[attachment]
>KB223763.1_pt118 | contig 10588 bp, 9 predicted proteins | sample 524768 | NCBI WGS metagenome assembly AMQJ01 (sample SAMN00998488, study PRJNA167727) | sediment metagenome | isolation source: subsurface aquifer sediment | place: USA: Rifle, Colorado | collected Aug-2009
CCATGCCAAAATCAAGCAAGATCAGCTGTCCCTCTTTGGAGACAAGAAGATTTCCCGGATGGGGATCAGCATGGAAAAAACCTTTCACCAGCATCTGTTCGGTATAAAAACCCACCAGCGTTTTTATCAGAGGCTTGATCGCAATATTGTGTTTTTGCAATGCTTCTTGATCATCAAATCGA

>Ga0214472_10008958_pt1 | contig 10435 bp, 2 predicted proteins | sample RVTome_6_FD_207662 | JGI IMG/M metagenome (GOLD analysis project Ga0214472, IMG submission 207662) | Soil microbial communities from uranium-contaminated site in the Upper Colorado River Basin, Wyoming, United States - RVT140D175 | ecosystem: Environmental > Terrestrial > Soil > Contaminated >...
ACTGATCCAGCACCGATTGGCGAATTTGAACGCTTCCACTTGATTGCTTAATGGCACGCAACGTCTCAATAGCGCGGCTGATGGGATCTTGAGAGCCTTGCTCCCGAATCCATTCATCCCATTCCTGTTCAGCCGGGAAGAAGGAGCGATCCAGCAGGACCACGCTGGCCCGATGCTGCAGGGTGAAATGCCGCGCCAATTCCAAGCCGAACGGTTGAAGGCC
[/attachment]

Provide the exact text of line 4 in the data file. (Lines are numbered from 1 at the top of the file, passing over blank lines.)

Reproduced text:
ACTGATCCAGCACCGATTGGCGAATTTGAACGCTTCCACTTGATTGCTTAATGGCACGCAACGTCTCAATAGCGCGGCTGATGGGATCTTGAGAGCCTTGCTCCCGAATCCATTCATCCCATTCCTGTTCAGCCGGGAAGAAGGAGCGATCCAGCAGGACCACGCTGGCCCGATGCTGCAGGGTGAAATGCCGCGCCAATTCCAAGCCGAACGGTTGAAGGCC